So having done what Stubbs wanted done, in spite of not personally giving a damn whether Adler’s murder is avenged or not, Parker goes back to Nebraska to square things with May the Cook–only to find that she’s already blown the whistle, mainly out of spite for the way Parker talked to her. He could easily kill her and the rest of Adler’s staff, but what’s the point now? If you don’t need to kill, you don’t. These sad sorry hangers-on will drift away like dead leaves now that Adler isn’t around to support them. But he gives them one last parting gift–the face Adler gave Wallerbaugh/Wells. With the head still attached to it.
And here we get to the real kicker–Parker realizes he was wrong all along to try and disappear, the way Wallerbaugh did. The only way to deal with a group like The Outfit is to come right at them, make them bleed until they sue for peace. He is what he is, and there’s no point pretending otherwise–a false face can’t change his true nature. It’s the people who earn his displeasure who should be hiding. And soon enough they will be. The Man With the Getaway Face will be showing his real face to them, and they’ll end up wishing they’d left well enough alone.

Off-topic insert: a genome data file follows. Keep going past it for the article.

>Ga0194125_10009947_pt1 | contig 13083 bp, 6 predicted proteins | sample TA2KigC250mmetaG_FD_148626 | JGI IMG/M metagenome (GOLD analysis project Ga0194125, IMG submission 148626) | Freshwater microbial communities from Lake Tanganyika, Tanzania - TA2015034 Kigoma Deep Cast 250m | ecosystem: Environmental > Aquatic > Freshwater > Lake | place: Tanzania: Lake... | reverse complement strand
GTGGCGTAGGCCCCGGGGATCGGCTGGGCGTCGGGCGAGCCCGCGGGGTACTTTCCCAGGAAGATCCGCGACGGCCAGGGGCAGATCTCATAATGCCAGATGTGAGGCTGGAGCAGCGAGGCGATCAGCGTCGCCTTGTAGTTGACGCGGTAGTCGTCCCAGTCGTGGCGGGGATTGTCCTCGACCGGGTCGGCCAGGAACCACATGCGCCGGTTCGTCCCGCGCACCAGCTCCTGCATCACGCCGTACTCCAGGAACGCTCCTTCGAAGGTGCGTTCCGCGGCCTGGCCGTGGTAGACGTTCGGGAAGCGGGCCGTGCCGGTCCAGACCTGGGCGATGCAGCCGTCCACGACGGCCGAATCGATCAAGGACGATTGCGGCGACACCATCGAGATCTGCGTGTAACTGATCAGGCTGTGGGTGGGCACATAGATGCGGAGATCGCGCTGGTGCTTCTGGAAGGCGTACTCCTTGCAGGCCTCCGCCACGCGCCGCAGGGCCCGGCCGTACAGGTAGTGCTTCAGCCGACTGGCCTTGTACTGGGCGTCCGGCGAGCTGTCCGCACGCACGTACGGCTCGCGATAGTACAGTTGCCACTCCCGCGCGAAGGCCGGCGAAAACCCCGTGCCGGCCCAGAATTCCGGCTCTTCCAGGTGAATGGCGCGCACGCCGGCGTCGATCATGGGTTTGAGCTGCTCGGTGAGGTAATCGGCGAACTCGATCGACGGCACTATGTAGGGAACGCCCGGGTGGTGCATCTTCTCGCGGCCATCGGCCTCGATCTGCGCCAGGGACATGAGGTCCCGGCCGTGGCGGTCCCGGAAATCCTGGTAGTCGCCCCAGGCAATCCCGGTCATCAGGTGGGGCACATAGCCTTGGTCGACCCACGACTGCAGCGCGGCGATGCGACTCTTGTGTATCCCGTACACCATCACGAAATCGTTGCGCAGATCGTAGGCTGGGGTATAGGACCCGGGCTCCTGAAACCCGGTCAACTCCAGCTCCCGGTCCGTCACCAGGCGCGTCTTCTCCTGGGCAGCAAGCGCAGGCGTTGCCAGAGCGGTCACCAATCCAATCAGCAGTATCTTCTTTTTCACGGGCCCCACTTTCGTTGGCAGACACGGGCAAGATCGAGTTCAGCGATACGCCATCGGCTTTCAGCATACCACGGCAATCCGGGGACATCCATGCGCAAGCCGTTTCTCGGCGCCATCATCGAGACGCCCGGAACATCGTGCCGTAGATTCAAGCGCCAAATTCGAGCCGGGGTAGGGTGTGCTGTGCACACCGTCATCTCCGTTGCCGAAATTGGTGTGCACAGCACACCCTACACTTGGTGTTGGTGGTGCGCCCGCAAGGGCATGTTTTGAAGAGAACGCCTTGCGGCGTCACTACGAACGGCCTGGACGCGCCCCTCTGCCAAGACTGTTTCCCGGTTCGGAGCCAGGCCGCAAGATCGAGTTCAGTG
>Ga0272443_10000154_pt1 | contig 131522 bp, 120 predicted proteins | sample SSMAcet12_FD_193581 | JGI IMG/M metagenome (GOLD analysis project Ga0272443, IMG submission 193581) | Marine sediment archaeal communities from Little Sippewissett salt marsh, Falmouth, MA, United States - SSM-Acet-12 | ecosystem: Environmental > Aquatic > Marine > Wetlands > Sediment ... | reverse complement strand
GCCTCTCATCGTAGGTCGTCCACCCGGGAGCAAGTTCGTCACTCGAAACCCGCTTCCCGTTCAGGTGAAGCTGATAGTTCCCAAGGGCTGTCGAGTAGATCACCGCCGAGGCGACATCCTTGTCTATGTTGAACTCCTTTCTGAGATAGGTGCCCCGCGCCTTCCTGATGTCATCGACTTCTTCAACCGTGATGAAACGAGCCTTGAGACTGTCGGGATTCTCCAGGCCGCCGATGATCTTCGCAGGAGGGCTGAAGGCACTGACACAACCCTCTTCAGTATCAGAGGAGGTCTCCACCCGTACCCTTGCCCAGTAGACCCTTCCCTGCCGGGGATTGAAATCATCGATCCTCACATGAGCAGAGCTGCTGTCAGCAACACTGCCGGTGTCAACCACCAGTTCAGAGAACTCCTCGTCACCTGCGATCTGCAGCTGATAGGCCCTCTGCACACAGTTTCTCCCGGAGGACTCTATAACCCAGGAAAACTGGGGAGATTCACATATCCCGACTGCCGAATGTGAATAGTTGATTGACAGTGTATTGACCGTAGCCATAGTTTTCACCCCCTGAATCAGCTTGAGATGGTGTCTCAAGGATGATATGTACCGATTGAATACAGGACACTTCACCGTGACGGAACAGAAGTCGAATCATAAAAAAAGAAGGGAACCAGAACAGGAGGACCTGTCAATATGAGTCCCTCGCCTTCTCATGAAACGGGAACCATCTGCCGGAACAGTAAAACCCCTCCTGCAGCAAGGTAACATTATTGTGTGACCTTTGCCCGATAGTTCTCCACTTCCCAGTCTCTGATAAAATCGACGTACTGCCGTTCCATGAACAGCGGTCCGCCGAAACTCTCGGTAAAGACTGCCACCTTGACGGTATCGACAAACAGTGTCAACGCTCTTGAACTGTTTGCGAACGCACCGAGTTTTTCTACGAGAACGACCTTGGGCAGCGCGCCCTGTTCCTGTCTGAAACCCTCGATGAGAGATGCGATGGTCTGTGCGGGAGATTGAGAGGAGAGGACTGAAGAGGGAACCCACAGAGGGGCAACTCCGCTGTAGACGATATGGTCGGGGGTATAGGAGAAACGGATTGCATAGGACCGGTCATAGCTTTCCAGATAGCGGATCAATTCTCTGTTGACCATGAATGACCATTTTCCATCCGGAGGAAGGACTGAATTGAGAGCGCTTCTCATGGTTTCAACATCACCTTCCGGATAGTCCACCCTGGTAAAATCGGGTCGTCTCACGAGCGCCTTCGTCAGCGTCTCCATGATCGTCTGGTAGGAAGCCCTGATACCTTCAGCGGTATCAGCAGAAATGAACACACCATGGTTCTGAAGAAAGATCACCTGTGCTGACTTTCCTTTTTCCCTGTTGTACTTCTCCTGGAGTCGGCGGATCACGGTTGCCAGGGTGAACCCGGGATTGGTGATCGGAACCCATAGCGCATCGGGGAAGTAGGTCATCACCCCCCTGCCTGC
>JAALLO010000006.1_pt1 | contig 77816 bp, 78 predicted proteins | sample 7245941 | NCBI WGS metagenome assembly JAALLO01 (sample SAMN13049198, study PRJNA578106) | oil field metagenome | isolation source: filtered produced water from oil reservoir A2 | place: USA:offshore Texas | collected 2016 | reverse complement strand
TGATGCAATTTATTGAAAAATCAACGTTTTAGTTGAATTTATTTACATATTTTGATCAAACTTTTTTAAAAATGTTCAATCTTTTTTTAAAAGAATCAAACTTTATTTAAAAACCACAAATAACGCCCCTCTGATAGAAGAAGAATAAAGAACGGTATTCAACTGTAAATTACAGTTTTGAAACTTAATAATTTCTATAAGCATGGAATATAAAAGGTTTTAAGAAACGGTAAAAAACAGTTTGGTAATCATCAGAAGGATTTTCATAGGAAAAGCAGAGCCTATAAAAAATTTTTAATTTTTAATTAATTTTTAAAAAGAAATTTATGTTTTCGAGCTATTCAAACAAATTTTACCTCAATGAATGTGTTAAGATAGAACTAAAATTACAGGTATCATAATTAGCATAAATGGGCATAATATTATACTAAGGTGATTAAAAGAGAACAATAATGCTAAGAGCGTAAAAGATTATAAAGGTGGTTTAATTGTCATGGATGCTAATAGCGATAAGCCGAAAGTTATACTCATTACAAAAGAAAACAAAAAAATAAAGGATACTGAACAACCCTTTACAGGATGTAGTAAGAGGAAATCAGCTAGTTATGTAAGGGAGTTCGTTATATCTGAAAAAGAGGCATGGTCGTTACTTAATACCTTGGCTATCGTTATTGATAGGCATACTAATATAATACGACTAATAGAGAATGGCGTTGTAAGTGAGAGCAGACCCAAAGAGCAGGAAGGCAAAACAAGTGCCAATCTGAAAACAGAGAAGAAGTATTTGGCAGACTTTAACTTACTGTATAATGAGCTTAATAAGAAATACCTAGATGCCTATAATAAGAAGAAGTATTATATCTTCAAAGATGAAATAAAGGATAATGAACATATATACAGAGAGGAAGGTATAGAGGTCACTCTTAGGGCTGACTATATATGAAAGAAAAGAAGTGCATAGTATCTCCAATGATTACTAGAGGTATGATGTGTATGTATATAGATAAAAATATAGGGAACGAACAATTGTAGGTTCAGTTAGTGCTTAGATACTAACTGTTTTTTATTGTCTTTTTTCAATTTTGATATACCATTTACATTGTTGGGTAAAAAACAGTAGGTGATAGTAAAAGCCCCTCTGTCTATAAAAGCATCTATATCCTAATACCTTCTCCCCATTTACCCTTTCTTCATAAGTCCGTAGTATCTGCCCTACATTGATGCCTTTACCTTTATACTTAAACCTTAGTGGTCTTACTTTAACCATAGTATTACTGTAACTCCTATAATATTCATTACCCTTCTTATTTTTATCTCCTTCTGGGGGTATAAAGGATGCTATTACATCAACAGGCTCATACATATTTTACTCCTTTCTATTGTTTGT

And right after that, a little foreign intrigue, sex, double-dealing, and an art history lecture. You just never know what’s coming next with Parker. You only know you have to see it. Hey Mr. Bookseller, is that new Richard Stark in yet? Would you check, please? Yeah, I’ll wait.